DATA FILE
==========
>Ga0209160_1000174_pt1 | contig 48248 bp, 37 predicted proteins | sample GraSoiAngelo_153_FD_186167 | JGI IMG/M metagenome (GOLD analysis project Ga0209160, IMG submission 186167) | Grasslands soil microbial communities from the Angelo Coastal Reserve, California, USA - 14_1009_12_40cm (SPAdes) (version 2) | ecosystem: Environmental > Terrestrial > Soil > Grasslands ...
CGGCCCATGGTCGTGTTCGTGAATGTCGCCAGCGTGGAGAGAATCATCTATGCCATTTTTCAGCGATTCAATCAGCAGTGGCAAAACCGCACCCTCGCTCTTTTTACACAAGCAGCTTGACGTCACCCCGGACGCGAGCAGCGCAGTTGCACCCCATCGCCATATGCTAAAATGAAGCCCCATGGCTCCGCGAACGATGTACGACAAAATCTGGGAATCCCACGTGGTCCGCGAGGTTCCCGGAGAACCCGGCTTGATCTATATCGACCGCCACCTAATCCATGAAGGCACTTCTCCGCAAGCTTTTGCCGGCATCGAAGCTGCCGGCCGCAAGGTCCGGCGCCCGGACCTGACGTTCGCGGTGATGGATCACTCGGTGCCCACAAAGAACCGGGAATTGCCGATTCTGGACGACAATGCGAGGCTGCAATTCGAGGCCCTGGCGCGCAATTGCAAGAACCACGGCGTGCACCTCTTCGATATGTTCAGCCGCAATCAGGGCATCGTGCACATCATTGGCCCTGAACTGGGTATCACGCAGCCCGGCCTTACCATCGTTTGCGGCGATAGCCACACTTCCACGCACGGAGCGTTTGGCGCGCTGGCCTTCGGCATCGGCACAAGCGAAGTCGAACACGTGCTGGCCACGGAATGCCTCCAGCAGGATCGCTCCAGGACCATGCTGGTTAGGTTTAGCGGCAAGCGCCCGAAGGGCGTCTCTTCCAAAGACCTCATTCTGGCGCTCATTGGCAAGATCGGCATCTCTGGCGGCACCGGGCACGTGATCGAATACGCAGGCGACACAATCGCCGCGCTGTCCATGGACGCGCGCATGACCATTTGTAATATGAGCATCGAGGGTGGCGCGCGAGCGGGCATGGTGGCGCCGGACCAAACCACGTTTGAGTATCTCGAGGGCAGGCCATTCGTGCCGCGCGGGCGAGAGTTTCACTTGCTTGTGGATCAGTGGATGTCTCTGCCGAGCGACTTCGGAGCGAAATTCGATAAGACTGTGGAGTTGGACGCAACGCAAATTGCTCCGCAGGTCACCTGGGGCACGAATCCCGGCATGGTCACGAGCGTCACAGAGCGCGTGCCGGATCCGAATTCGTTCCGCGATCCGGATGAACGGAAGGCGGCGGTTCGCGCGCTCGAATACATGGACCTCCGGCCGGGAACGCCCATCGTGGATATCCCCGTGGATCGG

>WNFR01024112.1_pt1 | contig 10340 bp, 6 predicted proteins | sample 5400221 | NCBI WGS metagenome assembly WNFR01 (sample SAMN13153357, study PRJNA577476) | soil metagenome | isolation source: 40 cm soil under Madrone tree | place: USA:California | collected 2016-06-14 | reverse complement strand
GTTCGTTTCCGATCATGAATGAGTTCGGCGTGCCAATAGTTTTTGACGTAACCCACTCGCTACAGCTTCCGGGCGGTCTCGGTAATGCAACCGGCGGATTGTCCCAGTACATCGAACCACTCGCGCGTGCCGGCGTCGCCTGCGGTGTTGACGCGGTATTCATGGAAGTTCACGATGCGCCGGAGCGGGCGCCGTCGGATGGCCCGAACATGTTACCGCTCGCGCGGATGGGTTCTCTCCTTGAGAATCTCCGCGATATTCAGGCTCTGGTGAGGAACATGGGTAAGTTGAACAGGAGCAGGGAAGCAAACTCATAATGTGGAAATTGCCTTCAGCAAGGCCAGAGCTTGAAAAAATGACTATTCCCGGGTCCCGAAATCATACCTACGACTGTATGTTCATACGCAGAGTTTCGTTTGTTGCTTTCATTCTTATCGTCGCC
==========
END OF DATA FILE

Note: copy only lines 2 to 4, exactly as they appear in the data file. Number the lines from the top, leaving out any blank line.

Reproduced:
CGGCCCATGGTCGTGTTCGTGAATGTCGCCAGCGTGGAGAGAATCATCTATGCCATTTTTCAGCGATTCAATCAGCAGTGGCAAAACCGCACCCTCGCTCTTTTTACACAAGCAGCTTGACGTCACCCCGGACGCGAGCAGCGCAGTTGCACCCCATCGCCATATGCTAAAATGAAGCCCCATGGCTCCGCGAACGATGTACGACAAAATCTGGGAATCCCACGTGGTCCGCGAGGTTCCCGGAGAACCCGGCTTGATCTATATCGACCGCCACCTAATCCATGAAGGCACTTCTCCGCAAGCTTTTGCCGGCATCGAAGCTGCCGGCCGCAAGGTCCGGCGCCCGGACCTGACGTTCGCGGTGATGGATCACTCGGTGCCCACAAAGAACCGGGAATTGCCGATTCTGGACGACAATGCGAGGCTGCAATTCGAGGCCCTGGCGCGCAATTGCAAGAACCACGGCGTGCACCTCTTCGATATGTTCAGCCGCAATCAGGGCATCGTGCACATCATTGGCCCTGAACTGGGTATCACGCAGCCCGGCCTTACCATCGTTTGCGGCGATAGCCACACTTCCACGCACGGAGCGTTTGGCGCGCTGGCCTTCGGCATCGGCACAAGCGAAGTCGAACACGTGCTGGCCACGGAATGCCTCCAGCAGGATCGCTCCAGGACCATGCTGGTTAGGTTTAGCGGCAAGCGCCCGAAGGGCGTCTCTTCCAAAGACCTCATTCTGGCGCTCATTGGCAAGATCGGCATCTCTGGCGGCACCGGGCACGTGATCGAATACGCAGGCGACACAATCGCCGCGCTGTCCATGGACGCGCGCATGACCATTTGTAATATGAGCATCGAGGGTGGCGCGCGAGCGGGCATGGTGGCGCCGGACCAAACCACGTTTGAGTATCTCGAGGGCAGGCCATTCGTGCCGCGCGGGCGAGAGTTTCACTTGCTTGTGGATCAGTGGATGTCTCTGCCGAGCGACTTCGGAGCGAAATTCGATAAGACTGTGGAGTTGGACGCAACGCAAATTGCTCCGCAGGTCACCTGGGGCACGAATCCCGGCATGGTCACGAGCGTCACAGAGCGCGTGCCGGATCCGAATTCGTTCCGCGATCCGGATGAACGGAAGGCGGCGGTTCGCGCGCTCGAATACATGGACCTCCGGCCGGGAACGCCCATCGTGGATATCCCCGTGGATCGG

>WNFR01024112.1_pt1 | contig 10340 bp, 6 predicted proteins | sample 5400221 | NCBI WGS metagenome assembly WNFR01 (sample SAMN13153357, study PRJNA577476) | soil metagenome | isolation source: 40 cm soil under Madrone tree | place: USA:California | collected 2016-06-14 | reverse complement strand
GTTCGTTTCCGATCATGAATGAGTTCGGCGTGCCAATAGTTTTTGACGTAACCCACTCGCTACAGCTTCCGGGCGGTCTCGGTAATGCAACCGGCGGATTGTCCCAGTACATCGAACCACTCGCGCGTGCCGGCGTCGCCTGCGGTGTTGACGCGGTATTCATGGAAGTTCACGATGCGCCGGAGCGGGCGCCGTCGGATGGCCCGAACATGTTACCGCTCGCGCGGATGGGTTCTCTCCTTGAGAATCTCCGCGATATTCAGGCTCTGGTGAGGAACATGGGTAAGTTGAACAGGAGCAGGGAAGCAAACTCATAATGTGGAAATTGCCTTCAGCAAGGCCAGAGCTTGAAAAAATGACTATTCCCGGGTCCCGAAATCATACCTACGACTGTATGTTCATACGCAGAGTTTCGTTTGTTGCTTTCATTCTTATCGTCGCC